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UBC Theses and Dissertations

Pre-diagnosis morbidity related to health care utilization in young women with breast cancer : a matched case-control study Julia, Dunn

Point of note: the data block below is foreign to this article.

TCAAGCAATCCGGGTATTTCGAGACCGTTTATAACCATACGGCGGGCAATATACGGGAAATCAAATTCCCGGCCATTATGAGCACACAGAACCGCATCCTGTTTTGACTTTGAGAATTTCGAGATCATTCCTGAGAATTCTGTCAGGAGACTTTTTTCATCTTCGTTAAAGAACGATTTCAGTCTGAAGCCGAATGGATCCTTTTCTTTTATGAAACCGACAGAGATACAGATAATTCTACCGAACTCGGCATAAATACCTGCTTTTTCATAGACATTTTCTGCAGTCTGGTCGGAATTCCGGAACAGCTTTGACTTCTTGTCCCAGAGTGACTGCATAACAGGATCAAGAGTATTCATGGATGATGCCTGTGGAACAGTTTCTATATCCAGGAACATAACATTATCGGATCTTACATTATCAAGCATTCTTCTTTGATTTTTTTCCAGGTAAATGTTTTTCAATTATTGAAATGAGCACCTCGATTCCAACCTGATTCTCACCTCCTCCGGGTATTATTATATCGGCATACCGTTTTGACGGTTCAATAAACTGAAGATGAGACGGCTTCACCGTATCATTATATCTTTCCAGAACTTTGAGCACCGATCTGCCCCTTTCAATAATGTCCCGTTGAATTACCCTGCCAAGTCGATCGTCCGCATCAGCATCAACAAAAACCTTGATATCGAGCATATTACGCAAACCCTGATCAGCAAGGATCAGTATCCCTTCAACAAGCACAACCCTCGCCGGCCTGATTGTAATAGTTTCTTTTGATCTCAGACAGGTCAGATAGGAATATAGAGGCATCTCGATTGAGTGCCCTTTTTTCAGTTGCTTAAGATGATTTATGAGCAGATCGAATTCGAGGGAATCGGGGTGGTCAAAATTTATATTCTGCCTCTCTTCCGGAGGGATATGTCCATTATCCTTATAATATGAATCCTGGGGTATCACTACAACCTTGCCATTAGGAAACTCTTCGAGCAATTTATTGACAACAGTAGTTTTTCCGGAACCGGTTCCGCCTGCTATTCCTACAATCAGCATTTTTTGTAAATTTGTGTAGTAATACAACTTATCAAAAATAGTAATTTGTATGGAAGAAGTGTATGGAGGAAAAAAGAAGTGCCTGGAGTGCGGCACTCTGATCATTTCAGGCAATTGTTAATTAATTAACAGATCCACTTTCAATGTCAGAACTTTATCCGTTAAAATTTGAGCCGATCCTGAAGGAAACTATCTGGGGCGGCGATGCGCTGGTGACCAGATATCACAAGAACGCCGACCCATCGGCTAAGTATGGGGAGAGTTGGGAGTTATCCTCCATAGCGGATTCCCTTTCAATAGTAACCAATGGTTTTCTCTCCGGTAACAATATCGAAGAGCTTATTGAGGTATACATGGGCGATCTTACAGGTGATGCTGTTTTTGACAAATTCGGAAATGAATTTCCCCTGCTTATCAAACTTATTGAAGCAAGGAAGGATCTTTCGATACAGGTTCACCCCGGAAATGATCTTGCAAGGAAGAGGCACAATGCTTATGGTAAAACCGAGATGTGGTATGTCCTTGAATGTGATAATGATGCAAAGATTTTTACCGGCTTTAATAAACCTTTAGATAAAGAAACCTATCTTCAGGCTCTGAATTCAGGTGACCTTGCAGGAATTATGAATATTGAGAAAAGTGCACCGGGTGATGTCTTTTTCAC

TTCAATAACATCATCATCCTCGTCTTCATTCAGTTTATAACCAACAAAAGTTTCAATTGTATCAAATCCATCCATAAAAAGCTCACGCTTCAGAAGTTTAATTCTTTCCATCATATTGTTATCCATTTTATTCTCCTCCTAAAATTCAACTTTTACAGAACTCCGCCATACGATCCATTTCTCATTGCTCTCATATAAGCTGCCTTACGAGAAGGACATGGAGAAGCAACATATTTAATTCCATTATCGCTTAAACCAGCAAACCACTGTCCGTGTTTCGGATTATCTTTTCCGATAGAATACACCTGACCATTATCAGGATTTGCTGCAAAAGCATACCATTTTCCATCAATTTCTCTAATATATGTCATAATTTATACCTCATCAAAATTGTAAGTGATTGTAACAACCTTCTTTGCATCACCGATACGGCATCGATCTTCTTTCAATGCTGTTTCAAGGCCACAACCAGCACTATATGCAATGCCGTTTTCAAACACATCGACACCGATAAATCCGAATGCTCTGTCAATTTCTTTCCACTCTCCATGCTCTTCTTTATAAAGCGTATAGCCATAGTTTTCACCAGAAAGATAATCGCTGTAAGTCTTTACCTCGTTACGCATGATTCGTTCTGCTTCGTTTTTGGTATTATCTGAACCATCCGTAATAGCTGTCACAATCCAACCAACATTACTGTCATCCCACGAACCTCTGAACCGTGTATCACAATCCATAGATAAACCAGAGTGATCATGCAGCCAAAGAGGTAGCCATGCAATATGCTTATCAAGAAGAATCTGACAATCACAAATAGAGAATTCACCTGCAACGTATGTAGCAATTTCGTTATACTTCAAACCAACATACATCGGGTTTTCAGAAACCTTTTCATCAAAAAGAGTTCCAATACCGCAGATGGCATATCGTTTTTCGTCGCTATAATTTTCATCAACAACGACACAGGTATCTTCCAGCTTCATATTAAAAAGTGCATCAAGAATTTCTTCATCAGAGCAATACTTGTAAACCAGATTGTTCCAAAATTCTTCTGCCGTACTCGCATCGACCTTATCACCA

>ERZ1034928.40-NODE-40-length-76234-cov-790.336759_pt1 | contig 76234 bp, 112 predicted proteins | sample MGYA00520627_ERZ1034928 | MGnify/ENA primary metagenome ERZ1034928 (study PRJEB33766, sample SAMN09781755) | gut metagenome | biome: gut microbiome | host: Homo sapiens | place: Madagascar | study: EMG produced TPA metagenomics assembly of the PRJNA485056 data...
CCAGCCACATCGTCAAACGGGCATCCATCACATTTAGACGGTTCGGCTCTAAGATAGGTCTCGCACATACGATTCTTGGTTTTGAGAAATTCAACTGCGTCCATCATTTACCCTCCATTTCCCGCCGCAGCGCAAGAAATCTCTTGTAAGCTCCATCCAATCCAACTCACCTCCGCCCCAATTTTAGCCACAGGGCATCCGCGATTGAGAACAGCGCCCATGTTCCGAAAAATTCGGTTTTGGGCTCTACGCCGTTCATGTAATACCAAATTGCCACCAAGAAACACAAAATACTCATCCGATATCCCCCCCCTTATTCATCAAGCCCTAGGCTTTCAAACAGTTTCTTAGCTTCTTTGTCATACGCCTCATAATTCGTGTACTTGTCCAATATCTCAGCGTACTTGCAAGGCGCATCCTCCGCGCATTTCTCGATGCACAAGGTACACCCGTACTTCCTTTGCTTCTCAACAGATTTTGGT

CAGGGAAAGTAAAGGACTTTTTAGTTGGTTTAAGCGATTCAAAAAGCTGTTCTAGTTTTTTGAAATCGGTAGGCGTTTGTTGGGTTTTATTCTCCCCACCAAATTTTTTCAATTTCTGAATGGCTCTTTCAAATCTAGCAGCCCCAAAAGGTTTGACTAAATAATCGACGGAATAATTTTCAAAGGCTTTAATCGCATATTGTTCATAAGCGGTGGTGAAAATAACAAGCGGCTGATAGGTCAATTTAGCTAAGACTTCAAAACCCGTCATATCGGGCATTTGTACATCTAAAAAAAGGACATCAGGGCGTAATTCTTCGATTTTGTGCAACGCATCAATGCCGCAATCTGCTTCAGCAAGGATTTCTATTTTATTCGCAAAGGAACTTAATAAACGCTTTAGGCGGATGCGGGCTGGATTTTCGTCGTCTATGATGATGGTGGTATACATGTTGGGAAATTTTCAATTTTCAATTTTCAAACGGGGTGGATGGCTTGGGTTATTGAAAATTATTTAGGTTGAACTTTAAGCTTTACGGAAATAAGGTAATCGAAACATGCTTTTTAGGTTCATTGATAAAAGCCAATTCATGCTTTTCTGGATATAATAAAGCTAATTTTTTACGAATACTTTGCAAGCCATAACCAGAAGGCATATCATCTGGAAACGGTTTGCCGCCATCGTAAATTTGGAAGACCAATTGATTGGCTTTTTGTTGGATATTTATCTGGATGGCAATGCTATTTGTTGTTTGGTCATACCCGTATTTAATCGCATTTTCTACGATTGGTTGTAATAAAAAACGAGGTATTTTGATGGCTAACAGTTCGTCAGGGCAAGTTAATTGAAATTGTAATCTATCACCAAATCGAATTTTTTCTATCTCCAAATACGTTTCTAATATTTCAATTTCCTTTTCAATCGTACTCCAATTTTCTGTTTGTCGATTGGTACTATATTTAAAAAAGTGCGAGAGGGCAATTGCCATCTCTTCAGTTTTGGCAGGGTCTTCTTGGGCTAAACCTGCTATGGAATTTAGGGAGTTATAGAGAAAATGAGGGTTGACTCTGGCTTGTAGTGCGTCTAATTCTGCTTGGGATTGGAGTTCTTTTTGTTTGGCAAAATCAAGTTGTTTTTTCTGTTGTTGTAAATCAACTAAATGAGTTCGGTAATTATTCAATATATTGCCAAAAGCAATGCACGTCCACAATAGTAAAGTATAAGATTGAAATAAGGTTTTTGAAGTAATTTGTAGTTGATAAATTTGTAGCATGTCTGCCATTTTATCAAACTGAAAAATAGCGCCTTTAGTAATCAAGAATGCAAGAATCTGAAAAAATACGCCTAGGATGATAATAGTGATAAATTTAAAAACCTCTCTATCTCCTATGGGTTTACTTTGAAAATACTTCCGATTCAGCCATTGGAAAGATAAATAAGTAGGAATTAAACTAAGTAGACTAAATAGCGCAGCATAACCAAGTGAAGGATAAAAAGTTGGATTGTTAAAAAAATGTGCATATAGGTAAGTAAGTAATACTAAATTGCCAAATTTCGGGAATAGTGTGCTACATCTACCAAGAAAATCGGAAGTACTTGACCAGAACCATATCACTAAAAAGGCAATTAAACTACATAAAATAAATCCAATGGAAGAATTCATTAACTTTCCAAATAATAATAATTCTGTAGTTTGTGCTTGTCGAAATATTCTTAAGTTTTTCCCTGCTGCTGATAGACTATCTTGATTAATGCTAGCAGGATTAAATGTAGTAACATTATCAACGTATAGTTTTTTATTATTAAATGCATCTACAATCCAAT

Background- Early-onset breast cancer is the leading cause of cancer deaths in Canadian women aged 30-39. There is much that is not known about what causes this disease. Many of the potential risk factors associated with this disease have strong hormonal, inflammatory or immunologic mechanisms, and may be reflected in morbidity prior to diagnosis. Research Question- This study addresses the question: Is morbidity in the five years prior to diagnosis associated with an increased risk of early-onset breast cancer? The primary objective of this study is to describe the extent and patterns of non-cancer morbidity in women diagnosed with breast cancer by age 40, and to compare them with similarly-aged women without a breast cancer by that age. Methods- A total of 1132 female breast cancer patients diagnosed in British Columbia from 1999 to 2008 inclusive were identified through the provincial cancer registry; 1302 female birth year-matched comparators were randomly selected from the provincial health insurance registry. Linked provincial registry, clinical, and healthcare administrative data were used to examine the morbidity experience of subjects for five years before the breast cancer diagnosis or matched date among controls. Morbidity was measured using Johns Hopkins ACG System Aggregated Diagnostic Group (ACG) codes. A multivariate conditional logistic regression model estimated the association between ACG grouping and breast cancer incidence using a one-tailed significance level of α = 0.05. Results- Five (pregnancy, prevention, signs and symptoms/major, unstable orthopedic and stable eye) of 32 ACGs were statistically significantly higher among women with breast cancer than the population sample in at least two of the five years prior to diagnosis. The ACG for asthma produced results of interest. The majority of significant results were observed two to three years preceding diagnosis. Discussion- The increased rate of major signs and symptoms, and asthma, in particular, among young women with breast cancer may point to important underlying risks in this population. Given the number of breast cancer risk factors that have strong associations with hormonal mechanisms, such as reproductive health, hormonal conditions may determine whether lifestyle and other risk factors lead to carcinogenesis.

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